Sadly, we didn't have the same luck on 'Project Pinot'. We took an exploratory trip to Slovenia to try and source this enigmatic grape, in Gavin's eyes; the holy grail. The region of Podravje certainly has potential, but unfortunately this time around, we weren't able to find any vineyards that were suitable for us. Yield, aspect and soil type were the deciding factors in putting our search for the elusive red variety on the back burner. For now....

A Flying Visit

A Flying Visit

At the beginning of what proved to be an absolutely scorching week in the UK, Gavin and I headed down to the South West corner of France on a mission; drink as much wine talk to our network of growers and confirm grapes for the 2015 vintage.

After touching down in Toulouse (an hour later than scheduled owing to a very busy Gatwick airport) we picked up the hire car and headed straight to the small town of Puimisson, Languedoc to visit Jeff Coutelou. Jeff is an exceptionally talented viticulturist and vigneron, choosing to follow the practices of biodynamic and organic vineyard management alongside natural vinification.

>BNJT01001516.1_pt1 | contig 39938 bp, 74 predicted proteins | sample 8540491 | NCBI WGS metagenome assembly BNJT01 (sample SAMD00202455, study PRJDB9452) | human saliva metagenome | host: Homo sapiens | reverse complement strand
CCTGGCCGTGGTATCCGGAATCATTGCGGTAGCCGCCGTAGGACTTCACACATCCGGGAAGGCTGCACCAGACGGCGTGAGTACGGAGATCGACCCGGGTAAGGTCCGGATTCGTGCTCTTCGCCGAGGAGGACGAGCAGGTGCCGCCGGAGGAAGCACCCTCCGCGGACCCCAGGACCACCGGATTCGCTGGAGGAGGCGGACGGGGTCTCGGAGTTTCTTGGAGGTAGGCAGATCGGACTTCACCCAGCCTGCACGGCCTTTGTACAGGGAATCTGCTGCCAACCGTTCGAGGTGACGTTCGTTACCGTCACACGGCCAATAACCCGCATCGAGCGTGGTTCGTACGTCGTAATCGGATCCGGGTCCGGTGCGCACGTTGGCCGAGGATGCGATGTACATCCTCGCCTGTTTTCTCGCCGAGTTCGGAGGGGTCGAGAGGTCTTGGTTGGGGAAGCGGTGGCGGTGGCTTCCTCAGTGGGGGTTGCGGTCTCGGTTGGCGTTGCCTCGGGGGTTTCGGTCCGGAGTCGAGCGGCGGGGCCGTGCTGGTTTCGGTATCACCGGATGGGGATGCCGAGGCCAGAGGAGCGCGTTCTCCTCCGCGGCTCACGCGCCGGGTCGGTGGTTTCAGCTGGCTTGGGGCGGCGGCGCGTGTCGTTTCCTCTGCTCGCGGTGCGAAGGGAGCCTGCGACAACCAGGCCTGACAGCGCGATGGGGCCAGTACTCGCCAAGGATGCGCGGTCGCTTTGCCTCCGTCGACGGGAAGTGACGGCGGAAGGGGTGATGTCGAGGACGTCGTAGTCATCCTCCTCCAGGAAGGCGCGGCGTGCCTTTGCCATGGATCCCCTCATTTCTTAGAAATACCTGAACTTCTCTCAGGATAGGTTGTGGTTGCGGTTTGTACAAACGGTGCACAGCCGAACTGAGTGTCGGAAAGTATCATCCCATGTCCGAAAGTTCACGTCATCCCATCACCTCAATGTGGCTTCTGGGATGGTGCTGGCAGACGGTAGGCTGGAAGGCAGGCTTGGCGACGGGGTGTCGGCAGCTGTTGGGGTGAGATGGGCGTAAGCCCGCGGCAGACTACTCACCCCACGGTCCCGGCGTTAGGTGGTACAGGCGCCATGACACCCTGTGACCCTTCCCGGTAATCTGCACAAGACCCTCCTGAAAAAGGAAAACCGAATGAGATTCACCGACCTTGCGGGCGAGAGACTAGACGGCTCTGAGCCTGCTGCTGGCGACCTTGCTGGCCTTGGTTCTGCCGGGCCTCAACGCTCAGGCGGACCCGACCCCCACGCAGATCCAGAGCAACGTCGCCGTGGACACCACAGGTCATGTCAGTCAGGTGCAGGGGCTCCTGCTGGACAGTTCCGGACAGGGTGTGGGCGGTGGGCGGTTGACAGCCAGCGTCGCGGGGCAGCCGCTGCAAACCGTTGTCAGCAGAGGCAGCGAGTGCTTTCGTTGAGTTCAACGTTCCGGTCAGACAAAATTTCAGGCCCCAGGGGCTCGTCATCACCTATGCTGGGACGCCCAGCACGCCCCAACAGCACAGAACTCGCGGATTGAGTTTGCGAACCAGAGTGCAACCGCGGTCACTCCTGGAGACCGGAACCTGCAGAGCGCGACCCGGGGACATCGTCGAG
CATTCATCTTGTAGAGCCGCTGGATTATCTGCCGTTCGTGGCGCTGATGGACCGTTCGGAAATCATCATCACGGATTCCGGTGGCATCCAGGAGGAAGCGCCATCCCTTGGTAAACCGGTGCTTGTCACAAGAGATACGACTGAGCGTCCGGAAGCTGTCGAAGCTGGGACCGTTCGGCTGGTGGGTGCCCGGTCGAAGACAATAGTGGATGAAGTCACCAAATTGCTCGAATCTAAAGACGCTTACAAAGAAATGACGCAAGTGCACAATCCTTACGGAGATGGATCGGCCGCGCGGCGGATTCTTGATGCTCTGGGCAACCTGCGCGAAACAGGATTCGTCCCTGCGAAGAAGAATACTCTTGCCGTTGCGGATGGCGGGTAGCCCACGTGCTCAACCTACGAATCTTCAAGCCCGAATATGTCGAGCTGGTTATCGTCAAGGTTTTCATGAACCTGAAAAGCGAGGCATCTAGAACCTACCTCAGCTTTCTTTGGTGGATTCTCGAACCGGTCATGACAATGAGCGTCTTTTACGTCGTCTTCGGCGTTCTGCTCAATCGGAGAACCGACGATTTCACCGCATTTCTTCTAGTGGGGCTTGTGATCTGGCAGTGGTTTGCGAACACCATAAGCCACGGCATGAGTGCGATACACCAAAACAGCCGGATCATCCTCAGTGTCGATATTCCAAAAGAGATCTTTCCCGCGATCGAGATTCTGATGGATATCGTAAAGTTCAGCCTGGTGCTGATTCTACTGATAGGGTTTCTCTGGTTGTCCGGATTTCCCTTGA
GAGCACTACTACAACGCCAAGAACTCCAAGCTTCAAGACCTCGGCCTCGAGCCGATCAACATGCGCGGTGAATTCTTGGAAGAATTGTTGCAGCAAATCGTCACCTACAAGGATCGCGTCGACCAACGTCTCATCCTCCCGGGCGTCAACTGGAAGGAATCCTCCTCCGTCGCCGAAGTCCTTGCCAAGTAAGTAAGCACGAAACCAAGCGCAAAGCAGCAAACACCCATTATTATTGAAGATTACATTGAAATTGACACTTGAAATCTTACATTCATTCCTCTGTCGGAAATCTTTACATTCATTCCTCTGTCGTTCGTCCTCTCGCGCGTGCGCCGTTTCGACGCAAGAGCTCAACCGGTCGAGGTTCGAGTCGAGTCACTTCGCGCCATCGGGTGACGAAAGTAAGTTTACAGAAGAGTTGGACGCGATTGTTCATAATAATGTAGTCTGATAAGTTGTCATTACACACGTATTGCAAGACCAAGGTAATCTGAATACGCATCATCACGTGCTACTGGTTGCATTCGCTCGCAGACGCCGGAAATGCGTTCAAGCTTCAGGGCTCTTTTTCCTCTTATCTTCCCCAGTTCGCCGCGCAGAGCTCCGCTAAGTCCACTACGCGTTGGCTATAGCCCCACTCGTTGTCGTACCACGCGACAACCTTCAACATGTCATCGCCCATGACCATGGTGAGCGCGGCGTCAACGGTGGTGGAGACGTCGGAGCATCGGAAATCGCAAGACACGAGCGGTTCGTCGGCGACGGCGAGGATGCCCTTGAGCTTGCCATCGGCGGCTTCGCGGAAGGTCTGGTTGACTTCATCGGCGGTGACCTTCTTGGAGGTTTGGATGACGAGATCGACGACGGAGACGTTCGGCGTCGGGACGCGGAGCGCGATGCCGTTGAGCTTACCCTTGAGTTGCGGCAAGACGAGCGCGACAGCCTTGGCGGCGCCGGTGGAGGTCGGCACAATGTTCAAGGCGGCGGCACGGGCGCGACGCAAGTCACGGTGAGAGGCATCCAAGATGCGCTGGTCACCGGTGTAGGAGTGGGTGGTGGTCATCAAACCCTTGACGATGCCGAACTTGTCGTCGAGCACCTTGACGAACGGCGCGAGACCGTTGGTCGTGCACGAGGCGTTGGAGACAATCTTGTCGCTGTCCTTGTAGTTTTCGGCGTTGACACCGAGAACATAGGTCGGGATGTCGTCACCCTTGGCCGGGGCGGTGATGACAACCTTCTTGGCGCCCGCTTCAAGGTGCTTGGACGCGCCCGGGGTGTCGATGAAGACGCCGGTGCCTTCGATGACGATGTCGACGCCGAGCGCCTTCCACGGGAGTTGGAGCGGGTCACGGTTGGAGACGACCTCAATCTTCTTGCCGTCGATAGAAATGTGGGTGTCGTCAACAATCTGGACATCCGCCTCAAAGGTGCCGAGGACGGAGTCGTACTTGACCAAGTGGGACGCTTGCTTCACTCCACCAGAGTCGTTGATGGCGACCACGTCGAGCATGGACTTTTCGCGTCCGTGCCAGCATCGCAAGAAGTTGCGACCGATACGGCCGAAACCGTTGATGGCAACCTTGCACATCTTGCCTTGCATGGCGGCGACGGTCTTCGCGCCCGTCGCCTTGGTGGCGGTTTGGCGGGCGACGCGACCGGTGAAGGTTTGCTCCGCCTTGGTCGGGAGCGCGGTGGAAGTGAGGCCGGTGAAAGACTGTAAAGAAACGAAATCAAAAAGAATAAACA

Besides a few processes such as tilling the soil, every vineyard process is carried out by hand. This fastidious approach ensures that the soil does not become compacted, as you might find in a commercial, chemically treated vineyard, but also any issues that may arise are quickly identified and mitigated.

The purpose of our visit to this small village, just outside of Béziers, was to assess the Cabernet Sauvignon plots that Jeff has once again agreed to let us work with. The grapes have overcome challenging conditions during flowering, with high winds causing some isolated patches of coulure (when the grape bunches develop unevenly during fruit set). The fruit looks wonderfully healthy and we’re expecting low yields with deep concentration of flavour. Skilled management of vine vigour ensures the grapes enjoy a balance of shade and airflow through the canopy.